[Editorial Analysis] Universalise food entitlements to avert hunger and aid growth

Mains Paper 2: National
Prelims level: National Food Security Act
Mains level: Public Distribution System- objectives, functioning, limitations, revamping; issues of buffer stocks and food security


• It is difficult to predict the precise impact of the lockdown on the Indian economy.

• However, data released last week suggests that the lives and livelihoods of people are likely to be much more severely hurt than hitherto believed. Much of this data is based on a partial collection of statistics.

• Still, it is sufficient to show a sharp contraction in industrial activity during the lockdown.

• Considering that the economy was already on a downtrend before the covid crisis, with quarterly growth rates slowing down sharply, a recovery will be slow and painful.

• This necessitates interim measures to protect the lives and livelihoods of the millions who have been rendered jobless and have returned home.

• The least that is needed is the provision of food and supplementary income to help them sustain themselves until the Indian economy recovers.

Challenges towards economic revival:

• India’s enhanced budgetary allocation for the Mahatma Gandhi National Rural Employment Guarantee Act will help some of them get work and earn some money.

• However, it is hardly sufficient to boost demand and effect an economic revival.

• The second challenge is to make food available at subsidized prices until the next harvest, which is at least five months away.

Allocations in Public Distribution System:

• Union government had increased allocations under the Public Distribution System (PDS) for those entitled under the National Food Security Act (NFSA), for three months until June, this needs to be extended for another six months.


• Also, the scheme leaves out millions of families. These are not necessarily households that aren’t poor, even though they may have been excluded from the priority criteria of the NFSA.

• Since the identification of who is eligible has been done on the basis of data that is almost a decade old, it might exclude many who have either been rendered jobless in the course of the economic slowdown or later during the lockdown.

• Unfortunately, at a time when even elementary data collection is difficult, there is no way to identify those not on the NFSA list who may need a food subsidy because of their changed circumstances.

• There are also several others who have failed to get their entitled food supplies due to technical and administrative hurdles.

• With the “one nation, one ration card” plan unlikely to be fully implemented before next year, the risk of a large chunk of beneficiaries losing out on their official entitlements is high.

• The only way out is to make the PDS universal at least for the next six months.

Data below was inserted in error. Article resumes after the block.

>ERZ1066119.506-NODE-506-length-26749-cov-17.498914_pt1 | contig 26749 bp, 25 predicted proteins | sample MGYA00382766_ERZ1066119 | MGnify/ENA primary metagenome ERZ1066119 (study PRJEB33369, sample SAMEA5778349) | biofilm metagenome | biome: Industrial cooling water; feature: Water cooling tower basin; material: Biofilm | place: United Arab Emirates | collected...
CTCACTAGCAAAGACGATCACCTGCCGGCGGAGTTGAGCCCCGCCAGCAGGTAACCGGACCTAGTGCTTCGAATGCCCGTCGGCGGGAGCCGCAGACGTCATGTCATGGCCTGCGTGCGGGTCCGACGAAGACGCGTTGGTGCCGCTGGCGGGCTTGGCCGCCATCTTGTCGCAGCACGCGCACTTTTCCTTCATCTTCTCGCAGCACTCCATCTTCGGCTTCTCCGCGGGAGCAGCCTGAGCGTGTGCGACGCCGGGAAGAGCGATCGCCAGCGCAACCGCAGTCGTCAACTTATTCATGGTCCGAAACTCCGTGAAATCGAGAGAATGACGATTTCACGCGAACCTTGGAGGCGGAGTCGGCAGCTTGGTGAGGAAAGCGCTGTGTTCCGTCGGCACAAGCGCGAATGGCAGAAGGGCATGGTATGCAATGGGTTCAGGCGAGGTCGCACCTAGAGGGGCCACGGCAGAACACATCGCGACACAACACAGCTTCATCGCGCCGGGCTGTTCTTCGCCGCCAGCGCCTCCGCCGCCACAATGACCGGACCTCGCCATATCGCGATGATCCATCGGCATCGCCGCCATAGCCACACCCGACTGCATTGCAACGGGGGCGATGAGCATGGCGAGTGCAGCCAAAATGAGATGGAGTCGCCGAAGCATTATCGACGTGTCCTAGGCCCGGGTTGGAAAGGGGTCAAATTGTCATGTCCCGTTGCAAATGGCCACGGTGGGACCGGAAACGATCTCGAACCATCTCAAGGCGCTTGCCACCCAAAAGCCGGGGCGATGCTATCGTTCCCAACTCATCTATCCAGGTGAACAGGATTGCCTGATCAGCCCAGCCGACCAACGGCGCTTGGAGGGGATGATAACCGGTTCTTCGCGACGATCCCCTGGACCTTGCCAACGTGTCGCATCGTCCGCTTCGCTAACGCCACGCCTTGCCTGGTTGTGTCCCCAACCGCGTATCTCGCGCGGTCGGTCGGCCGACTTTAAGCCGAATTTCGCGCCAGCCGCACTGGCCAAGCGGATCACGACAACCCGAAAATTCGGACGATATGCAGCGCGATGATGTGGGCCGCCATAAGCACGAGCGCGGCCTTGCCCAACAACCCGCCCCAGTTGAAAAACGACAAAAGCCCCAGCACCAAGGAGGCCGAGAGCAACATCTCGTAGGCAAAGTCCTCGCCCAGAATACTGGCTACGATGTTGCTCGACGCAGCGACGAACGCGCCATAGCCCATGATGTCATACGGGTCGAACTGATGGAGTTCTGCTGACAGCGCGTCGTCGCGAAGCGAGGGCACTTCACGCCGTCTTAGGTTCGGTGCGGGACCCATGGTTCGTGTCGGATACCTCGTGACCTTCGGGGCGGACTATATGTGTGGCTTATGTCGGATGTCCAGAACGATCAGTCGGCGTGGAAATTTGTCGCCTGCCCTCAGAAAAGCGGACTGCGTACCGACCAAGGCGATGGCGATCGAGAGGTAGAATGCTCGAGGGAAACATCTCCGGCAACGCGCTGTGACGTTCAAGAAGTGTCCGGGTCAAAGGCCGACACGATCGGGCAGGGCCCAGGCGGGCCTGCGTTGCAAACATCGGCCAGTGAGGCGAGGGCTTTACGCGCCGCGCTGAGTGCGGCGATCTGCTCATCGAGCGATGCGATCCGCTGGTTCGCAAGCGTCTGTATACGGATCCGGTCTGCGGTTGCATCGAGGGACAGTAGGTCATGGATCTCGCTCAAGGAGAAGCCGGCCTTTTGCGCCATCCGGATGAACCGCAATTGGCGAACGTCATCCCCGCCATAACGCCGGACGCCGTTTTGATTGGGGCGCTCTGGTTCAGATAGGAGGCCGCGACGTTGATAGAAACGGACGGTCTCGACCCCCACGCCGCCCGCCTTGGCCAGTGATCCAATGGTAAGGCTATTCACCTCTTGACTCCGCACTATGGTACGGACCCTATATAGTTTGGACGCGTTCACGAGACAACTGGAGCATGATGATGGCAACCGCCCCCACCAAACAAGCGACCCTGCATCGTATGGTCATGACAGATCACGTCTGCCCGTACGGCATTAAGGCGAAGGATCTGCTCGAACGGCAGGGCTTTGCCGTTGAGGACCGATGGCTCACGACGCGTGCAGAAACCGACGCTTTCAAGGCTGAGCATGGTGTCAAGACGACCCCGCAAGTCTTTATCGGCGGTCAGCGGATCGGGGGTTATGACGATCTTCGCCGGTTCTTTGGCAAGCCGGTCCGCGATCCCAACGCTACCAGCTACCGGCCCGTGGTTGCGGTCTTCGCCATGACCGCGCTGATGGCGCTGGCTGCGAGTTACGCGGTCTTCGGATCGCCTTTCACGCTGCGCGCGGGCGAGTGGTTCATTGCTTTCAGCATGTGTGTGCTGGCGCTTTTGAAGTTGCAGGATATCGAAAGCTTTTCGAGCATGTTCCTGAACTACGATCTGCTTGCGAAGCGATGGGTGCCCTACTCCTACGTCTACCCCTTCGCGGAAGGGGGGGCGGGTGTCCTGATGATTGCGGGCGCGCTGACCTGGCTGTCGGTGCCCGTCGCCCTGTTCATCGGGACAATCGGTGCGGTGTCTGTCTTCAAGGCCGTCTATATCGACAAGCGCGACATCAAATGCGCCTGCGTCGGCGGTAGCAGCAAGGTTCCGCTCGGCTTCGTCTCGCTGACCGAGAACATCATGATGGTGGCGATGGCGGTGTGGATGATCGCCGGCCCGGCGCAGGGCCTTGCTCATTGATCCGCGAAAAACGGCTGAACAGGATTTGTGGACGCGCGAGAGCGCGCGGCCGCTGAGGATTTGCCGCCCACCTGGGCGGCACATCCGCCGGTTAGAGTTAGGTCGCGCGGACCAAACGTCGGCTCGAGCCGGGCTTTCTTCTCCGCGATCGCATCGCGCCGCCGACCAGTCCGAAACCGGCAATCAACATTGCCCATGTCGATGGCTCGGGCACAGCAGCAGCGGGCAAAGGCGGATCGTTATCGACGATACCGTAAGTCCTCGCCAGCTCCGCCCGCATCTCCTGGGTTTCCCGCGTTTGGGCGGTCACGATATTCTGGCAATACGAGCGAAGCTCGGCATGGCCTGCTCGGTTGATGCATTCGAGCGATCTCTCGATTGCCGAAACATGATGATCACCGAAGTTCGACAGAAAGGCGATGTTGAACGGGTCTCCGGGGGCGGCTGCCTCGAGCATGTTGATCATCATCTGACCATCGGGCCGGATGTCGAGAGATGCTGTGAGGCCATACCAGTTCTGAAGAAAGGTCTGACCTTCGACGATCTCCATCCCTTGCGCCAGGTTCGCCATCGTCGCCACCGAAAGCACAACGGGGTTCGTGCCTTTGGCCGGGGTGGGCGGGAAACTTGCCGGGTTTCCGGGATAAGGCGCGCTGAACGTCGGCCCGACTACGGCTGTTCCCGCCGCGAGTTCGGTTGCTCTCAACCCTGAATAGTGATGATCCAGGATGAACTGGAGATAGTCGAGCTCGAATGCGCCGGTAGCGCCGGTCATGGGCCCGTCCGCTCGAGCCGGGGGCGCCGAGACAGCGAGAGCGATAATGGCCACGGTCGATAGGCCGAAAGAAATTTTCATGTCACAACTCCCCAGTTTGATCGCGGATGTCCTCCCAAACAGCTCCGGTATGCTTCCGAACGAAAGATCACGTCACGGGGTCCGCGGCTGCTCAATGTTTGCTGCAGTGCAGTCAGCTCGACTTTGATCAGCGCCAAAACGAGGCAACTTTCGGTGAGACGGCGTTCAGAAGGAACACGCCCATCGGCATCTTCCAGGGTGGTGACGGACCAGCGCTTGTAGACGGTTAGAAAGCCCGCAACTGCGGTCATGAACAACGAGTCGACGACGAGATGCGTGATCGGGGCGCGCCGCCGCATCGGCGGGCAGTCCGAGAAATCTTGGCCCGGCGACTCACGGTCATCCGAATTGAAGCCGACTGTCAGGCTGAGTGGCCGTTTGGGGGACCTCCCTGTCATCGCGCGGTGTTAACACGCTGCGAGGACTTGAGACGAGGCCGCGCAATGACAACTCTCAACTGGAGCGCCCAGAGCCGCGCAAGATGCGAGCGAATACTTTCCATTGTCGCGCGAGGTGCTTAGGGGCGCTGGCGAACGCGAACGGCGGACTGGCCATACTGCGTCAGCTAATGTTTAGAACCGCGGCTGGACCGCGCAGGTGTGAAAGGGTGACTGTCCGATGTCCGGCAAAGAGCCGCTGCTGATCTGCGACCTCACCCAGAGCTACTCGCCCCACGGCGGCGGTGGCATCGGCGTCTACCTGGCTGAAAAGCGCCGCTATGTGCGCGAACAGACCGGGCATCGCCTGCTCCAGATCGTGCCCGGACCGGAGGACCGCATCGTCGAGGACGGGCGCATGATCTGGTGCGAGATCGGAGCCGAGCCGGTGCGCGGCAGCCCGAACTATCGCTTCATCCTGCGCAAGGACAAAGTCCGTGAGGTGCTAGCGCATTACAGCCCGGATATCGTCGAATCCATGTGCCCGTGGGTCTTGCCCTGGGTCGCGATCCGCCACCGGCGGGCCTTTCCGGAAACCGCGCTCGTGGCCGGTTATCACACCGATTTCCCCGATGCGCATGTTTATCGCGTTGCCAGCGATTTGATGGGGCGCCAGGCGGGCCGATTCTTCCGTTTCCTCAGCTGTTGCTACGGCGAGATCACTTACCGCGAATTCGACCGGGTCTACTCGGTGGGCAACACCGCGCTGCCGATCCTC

Way ahead:

• Our highest-ever foodgrain stocks are a result of record procurement of both wheat and rice, at almost one-third of the country’s total production. But it also implies that the available stock with the public is lower than what is actually available. This stockpiling is likely to create an artificial scarcity of foodgrains in the market.

• At a time when there are signals of rising food inflation at the retail level, adding to stocks is only going to put more upward pressure on prices.

• Releasing foodgrains by universalizing the PDS for six months will not only reduce these stocks, but also boost demand in the economy by increasing the disposal income of households that are struggling.


• It is rarely the case that misdeeds of the past appear as a boon.

• This is one such rare occasion.

• Food stocks accumulated over the years can now be used to provide relief to millions of Indians suffering from the twin shocks of the slowdown and lockdown.


Prelims Questions:

Q.1) With reference to the Saffron and Heeng, consider the following statements:

1. Saffron and Heeng (asafoetida) are widely used spices in Indian cuisine.

2. To increase the production of Heeng and Saffron in India, the Institute of Himalayan Bioresource Technology (CSIR-IHBT) based in Palampur (H.P) and the Department of Agriculture, Government of Himachal Pradesh, have forged strategic and implementation partnership based on their mutual strengths.

Which of the statements given above is/are correct?
(a) 1 only
(b) 2 only
(c) Both 1 and 2
(d) Neither 1 nor 2

Answer: C

Mains Questions:

Q.1) Describe the major challenges to the Public Distribution System in India. Do you think India’s high foodgrain stocks makes it possible to resolve the crisis?

Subscribe to Get Weekly updates

Get daily current affair video, detailed current affairs PPT for quick revision and Free One Liner PDF directly in your inbox. Subscribe now to get this month's one liner for FREE.